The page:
We climb into Suzanne’s SUV, leave the airport, and travel to the capital. And, we experience the first of many Kinshasa traffic jams! The road into Kinshasa can have four, five, or six “lanes” of vehicles heading the same direction with a constant cacophony of tinny car horns. Additionally, people are streaming alongside the ride or in the road itself with small fires burning to illuminate the way as there are no street lights. The road has potholes and the cars and trucks stir up dust which mingles with diesel exhaust. I cover my mouth with my tee-shirt to help me breathe.

As we enter downtown the roads become asphalt with street lamps. Suzanne tells us that the Chines government is creating roads—providing the supplies and labor—in exchange for land and mineral rights. So many countries and international corporations want land and mineral rights in DR Congo, especially in the eastern part of the country. (A mineral used for our electronics is mined in DR Congo . . . what makes my life easier creates turmoil in Congo. Am I willing to give up all of my personal electronics? Not today, I confess.)

Nancy Meyer and Suzanne Lind on the balcony at Suzanne’s home with papaya trees in the back. Photo by Nina B. Lanctot

After our very loooong day of travel, we arrive at Suzanne’s home where we stay for the next few days. After talking with Kevin via Skype, I go to bed weary and ready for sleep.

Day 3

I wake up sick with nausea and diarrhea and I nibble on pepto-bismo tablets all day. I decide to not attend the gathering of Congolese women theologians—an event I’ve been anticipating for several weeks. I am annoyed and frustrated with myself for getting sick on our first full day in DR Congo. I hope to be better by tomorrow!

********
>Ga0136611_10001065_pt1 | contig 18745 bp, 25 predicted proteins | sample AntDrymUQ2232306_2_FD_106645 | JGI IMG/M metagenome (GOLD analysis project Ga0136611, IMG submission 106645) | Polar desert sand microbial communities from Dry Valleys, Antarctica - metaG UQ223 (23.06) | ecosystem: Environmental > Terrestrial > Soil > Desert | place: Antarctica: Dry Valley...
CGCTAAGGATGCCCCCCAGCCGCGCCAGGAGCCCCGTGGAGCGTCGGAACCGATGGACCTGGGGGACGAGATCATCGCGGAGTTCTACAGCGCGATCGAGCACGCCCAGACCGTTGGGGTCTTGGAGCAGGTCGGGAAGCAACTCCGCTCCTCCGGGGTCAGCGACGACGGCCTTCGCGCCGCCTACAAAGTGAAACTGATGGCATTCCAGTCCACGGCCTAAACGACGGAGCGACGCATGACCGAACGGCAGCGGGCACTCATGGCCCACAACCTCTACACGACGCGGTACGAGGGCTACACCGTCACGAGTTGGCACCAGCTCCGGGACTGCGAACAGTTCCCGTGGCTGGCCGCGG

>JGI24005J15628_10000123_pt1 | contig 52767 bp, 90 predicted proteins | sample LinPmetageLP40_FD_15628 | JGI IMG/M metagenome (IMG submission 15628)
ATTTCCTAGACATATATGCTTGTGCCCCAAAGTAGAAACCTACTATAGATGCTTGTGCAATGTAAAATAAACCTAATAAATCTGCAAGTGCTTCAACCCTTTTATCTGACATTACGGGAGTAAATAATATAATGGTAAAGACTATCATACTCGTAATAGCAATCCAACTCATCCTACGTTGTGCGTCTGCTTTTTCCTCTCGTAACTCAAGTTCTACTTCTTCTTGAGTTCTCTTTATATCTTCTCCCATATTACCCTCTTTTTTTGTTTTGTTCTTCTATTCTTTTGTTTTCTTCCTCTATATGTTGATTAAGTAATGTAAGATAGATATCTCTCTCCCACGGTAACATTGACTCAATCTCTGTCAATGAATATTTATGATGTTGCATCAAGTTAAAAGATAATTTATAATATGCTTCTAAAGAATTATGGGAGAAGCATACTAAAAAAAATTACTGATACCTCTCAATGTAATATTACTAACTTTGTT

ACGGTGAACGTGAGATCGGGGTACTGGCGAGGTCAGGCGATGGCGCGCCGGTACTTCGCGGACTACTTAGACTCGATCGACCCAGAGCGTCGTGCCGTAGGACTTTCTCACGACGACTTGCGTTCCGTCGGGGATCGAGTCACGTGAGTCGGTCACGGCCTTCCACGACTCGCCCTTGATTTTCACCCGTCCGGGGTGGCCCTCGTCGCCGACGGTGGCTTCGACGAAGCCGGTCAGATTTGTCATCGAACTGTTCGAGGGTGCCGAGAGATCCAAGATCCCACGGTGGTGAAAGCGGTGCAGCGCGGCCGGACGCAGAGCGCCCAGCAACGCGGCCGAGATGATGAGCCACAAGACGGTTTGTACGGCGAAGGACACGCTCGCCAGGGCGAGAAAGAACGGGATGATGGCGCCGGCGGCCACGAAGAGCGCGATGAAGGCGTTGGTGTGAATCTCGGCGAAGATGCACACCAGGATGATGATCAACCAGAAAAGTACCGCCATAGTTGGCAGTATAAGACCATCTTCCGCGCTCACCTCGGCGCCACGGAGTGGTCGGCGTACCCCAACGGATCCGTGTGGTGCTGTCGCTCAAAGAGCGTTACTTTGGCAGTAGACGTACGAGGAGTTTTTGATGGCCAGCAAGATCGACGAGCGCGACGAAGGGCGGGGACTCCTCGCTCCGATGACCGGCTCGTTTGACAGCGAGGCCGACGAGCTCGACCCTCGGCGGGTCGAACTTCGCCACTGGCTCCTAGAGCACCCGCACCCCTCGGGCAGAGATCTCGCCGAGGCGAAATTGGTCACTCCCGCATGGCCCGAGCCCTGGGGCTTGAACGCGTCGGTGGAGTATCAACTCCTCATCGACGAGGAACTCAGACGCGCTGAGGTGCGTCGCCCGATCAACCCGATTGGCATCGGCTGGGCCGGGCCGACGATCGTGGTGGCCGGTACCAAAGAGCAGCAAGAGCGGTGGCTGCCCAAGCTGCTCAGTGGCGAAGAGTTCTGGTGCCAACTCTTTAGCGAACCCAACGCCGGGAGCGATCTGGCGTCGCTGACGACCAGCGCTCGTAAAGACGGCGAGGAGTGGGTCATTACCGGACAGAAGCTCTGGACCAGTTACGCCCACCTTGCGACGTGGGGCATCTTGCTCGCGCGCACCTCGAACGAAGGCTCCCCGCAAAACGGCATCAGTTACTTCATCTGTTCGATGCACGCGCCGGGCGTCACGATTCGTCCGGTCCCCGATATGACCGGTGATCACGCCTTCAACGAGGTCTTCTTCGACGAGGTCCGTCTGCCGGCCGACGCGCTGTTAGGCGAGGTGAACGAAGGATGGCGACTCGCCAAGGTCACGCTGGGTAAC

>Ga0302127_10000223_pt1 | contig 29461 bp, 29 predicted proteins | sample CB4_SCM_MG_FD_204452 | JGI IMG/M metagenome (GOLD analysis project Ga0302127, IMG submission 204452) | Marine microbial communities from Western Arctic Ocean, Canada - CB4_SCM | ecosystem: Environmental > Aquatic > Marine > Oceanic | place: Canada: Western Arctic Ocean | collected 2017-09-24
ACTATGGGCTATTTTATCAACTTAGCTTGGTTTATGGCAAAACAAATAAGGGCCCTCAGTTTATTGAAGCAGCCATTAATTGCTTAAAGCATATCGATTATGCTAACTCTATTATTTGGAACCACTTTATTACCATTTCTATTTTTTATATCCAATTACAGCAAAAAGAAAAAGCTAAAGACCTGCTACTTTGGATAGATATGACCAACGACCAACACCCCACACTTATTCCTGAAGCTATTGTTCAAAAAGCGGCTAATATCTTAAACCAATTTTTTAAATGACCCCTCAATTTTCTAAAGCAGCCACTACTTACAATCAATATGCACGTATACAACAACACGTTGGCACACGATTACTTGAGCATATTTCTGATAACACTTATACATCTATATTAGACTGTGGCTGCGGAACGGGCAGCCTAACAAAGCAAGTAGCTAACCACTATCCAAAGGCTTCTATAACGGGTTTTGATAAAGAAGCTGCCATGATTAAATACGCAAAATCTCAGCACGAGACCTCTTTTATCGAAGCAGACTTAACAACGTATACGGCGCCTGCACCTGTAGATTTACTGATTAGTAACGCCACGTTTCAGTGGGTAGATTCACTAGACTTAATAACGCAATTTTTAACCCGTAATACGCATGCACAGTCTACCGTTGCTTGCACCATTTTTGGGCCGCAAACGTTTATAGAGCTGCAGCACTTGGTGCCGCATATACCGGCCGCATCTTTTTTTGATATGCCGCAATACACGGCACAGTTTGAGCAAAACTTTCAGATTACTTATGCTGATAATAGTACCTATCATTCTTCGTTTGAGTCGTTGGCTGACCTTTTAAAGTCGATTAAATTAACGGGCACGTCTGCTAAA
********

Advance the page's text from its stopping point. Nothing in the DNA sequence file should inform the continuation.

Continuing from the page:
The women theologians who met with Nina, Nancy, and Suzanne. Photo by Nancy Meyers (I think–maybe it was Nina!)

“Every Stitch a Prayer”–Congo Cloth Connection, part two

The BOMEN Sewing Training Center and Workshop

Monique Bapa, who started her training at Bomen a few months ago, is working with the new CCC Sewing Machine.

Monique Bapa, who started her training at Bomen a few months ago, is working with the new CCC Sewing Machine.


Nancy, Nina, and I will be hosted by the Bondeko Mennonite Church in the Masina area of Kinshasa, DR Congo, during most of our visit in May. We will be staying in African homes for nine of our days and did I mention that French is the language of DR Congo? Did I mention that I know very little French?!


We will be meeting with Congolese women theologians and the organizers of the BOMEN Sewing Training Center and Workshop. BOMEN is a project of the Bondeko Mennonite Church to train women heads of households, teenage mothers, and unemployed young women in sewing, dressmaking, and tailoring. It is a microfinance training program but at this point, only a small number of women have participated because they only have two sewing machines are available.

BOMEN seeks help to buy additional sewing machines, tables and chairs, supplies, and rent for a larger building for the center. The leaders hope to train a hundred women in basic sewing skills for an 18-month program. BOMEN will help the trainees find employment and establish a production workshop to start young women in their careers.

Some Congo Cloth Connection (CCC) funds have already purchased on industrial strength sewing machine and sewing supplies. I will be taking additional supplies and sewing notions with me for the sewing center. Also, CCC funds will be used to purchase two long work tables and other supplies for the workshop in Kinshasa where the women will make clothes to sell. The profits from these sales will purchase additional sewing and embroidery machines for other women’s group in other parts of the DR Congo.


Marie-Jeanne, the organizer of the BOMEN sewing center

I see some of my “call” for this trip is to sew alongside the women, give ideas for additional sewing projects, and note the additional specific needs of the sewing center. Perhaps, though, on a deeper level, my call is to bear witness to the stories I might hear from the women, especially those who have moved from the dangerous eastern part of Congo to the capital of Kinshasa. I also will carry with me the spirits of my grandmother Lois and great-grandmother Daisy, both seamstresses, who would have enthusiastically supported this trip.